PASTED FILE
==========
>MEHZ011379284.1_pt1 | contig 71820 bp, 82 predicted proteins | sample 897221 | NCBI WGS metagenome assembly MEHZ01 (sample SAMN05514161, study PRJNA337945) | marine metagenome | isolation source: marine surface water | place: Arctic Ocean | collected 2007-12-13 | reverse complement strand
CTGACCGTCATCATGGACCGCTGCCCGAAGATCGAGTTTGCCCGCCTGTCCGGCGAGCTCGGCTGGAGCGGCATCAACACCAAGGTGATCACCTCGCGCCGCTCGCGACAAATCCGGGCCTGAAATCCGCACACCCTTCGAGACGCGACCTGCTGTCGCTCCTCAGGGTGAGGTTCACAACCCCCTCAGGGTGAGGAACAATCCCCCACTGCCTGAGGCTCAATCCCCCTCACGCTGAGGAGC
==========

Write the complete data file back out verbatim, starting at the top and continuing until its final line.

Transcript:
>MEHZ011379284.1_pt1 | contig 71820 bp, 82 predicted proteins | sample 897221 | NCBI WGS metagenome assembly MEHZ01 (sample SAMN05514161, study PRJNA337945) | marine metagenome | isolation source: marine surface water | place: Arctic Ocean | collected 2007-12-13 | reverse complement strand
CTGACCGTCATCATGGACCGCTGCCCGAAGATCGAGTTTGCCCGCCTGTCCGGCGAGCTCGGCTGGAGCGGCATCAACACCAAGGTGATCACCTCGCGCCGCTCGCGACAAATCCGGGCCTGAAATCCGCACACCCTTCGAGACGCGACCTGCTGTCGCTCCTCAGGGTGAGGTTCACAACCCCCTCAGGGTGAGGAACAATCCCCCACTGCCTGAGGCTCAATCCCCCTCACGCTGAGGAGC